Heidy Lee / Gavel Media

Summer in College: A Double-Edged Sword

After a long and grueling semester, many are excited about the arrival of summer vacation. Plagued by burnout and constant tiredness, a more permanent break from classes (not just a week-long spring break) is the only thing that could possibly regenerate an exceptionally exhausted student body. 

However, for the first time ever, a part of me feels impending sadness at the upcoming arrival of summer break. In high school, summer break was an exciting prospect. Days spent hanging out with friends, endless relaxation, and proper summer vacations were all in order. Summer couldn’t come fast enough, as we would all anxiously await for school to finally end. 

Now, even before the break has begun, I’m already experiencing melancholy at the thought of three and a half months without some of my closest friends. After the stress of finals, during which we barely get to see our friends anyway, we are immediately torn away from one another as we head home. While it’s always amazing to reunite with childhood friends upon returning home, it will still be difficult to adjust to a life without the people that we normally see each day. Indeed, while it’s also possible to visit college friends over the summer as well, this isn’t possible for many, especially because of the logistical difficulties of traveling long distances to meet up with others. As social beings, not only does this put a strain on the mental health of many students, but it leaves us relying on FaceTime as a way to communicate with some of our favorite people in the whole world. 

Additionally, for many students, especially upperclassmen, the pressure to get an internship is high. As we all know, the stress associated with getting an internship, or any job for that matter, can be horrible. Desirable internships involve a bloodbath of applications, and if someone ends up with one, it can be heartbreaking and dream-crushing if the position fails to meet initial expectations. Unpaid internships, which are especially common in politics, exploit the labor of college students, working them for an unhealthy amount of time with no compensation. The summer job cycle only creates greater animosity among peers during a time when people are supposed to have a break from competition and comparison with one another. A regular summer job, like working in food service or retail, is completely fine. Yet at BC, where we are constantly judged by other peers, the need to be better than others never leaves us and carries over into the summer. Even worse and more ironically, during a time when we are supposed to give our minds a rest, some jobs and internships soon leave us flooded with the same amount of work, if not even more, than the schoolwork we suffered through for months on end.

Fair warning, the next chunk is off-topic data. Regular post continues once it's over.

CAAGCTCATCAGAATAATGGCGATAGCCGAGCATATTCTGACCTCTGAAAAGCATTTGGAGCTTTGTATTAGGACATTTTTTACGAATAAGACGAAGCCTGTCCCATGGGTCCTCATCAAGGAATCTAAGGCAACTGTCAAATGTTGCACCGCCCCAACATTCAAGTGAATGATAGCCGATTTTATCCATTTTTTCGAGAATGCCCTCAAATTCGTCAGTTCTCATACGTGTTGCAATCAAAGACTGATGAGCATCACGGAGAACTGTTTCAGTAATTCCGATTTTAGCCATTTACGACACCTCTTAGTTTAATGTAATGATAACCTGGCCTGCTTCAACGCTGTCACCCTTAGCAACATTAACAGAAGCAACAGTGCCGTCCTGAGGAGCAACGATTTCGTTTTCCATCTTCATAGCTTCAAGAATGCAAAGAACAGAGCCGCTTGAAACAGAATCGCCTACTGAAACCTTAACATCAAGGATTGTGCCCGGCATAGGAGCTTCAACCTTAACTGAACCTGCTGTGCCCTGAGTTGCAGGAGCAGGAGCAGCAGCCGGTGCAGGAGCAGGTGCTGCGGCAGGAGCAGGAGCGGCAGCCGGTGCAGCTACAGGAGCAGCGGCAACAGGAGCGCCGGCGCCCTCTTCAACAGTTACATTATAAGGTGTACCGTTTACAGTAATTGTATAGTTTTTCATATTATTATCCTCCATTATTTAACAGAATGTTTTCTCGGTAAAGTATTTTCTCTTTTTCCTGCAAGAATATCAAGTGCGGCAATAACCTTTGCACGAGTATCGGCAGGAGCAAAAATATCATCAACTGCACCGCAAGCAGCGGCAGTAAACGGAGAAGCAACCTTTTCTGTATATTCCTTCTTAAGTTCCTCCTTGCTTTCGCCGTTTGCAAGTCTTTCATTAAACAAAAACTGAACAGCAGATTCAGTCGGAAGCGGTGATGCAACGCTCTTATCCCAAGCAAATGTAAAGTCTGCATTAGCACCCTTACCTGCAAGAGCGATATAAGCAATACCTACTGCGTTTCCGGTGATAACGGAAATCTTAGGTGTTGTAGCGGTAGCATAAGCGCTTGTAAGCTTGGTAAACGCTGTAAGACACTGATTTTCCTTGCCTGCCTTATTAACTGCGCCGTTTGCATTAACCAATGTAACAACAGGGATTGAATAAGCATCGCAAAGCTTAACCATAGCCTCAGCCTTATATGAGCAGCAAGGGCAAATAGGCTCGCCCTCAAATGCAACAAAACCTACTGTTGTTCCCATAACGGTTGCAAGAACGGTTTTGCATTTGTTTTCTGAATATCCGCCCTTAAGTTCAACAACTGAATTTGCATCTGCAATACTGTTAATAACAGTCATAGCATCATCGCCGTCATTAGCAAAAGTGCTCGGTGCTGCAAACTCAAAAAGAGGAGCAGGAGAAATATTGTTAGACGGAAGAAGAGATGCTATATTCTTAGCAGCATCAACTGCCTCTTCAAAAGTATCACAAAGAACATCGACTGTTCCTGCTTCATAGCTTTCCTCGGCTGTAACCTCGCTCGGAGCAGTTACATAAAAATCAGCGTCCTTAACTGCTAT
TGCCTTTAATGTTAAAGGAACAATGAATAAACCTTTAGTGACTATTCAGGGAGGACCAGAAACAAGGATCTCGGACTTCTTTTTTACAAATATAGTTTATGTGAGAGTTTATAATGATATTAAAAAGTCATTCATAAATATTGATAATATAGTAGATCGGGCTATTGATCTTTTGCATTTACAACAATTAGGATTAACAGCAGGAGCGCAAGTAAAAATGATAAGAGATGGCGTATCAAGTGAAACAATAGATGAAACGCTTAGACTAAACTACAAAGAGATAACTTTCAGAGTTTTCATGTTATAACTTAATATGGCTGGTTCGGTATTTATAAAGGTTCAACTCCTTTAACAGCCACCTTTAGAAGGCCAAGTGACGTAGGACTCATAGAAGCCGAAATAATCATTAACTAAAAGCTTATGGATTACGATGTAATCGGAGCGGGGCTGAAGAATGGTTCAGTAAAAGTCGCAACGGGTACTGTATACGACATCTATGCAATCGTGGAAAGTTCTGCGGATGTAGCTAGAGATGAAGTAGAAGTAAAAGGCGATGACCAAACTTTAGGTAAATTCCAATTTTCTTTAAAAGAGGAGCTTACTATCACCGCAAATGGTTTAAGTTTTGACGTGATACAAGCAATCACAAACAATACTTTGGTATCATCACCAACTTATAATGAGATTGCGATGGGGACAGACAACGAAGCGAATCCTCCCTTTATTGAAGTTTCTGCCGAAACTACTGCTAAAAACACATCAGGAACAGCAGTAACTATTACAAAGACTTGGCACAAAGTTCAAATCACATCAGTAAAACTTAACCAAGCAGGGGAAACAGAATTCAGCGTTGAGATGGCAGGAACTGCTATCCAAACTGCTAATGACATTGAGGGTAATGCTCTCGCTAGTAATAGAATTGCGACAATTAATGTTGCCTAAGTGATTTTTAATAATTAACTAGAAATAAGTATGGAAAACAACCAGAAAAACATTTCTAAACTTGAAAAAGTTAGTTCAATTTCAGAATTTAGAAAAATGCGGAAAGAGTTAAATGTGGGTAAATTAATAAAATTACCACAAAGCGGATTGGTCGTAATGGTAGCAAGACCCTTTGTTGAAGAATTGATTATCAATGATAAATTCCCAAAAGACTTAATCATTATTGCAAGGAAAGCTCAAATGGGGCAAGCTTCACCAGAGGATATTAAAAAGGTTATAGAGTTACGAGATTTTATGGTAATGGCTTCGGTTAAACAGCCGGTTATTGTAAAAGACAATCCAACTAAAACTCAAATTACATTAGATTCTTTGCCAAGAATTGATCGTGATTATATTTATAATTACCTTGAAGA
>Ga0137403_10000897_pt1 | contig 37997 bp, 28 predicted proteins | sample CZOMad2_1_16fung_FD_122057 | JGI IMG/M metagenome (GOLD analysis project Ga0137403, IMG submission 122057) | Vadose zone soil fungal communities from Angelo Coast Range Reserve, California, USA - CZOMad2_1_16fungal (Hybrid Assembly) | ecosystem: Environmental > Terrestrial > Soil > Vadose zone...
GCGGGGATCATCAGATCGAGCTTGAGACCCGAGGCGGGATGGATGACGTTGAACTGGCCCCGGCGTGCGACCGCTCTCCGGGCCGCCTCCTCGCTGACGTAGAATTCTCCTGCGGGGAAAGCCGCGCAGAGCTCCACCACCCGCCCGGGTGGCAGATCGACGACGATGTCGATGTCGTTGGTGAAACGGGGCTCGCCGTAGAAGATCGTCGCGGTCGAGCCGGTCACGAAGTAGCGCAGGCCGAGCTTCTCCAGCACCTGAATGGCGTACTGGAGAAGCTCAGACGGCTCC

Summer vacations can also be a challenge for families paying extreme amounts of money to send their children to college. After all, foregoing $80,000 to cover expenses at institutions like BC doesn’t leave much room for other, more trivial expenses like international travel. In fact, many of the common summer activities that we used to actively participate in before college soon became a burden on the wallets of many students who are now more careful about managing money. 

Truly, then, summer has lost its main appeal. Three and a half months of break, something which once seemed too short, has now become an excessive amount of time. While we all need time off to recharge and restore balance to our lives, too much time off has the opposite effect. Oddly enough, summer has turned sour. With the amount of free time that we will soon have on our hands, I wouldn’t be surprised if I started to miss the classes that saved me from total boredom. 

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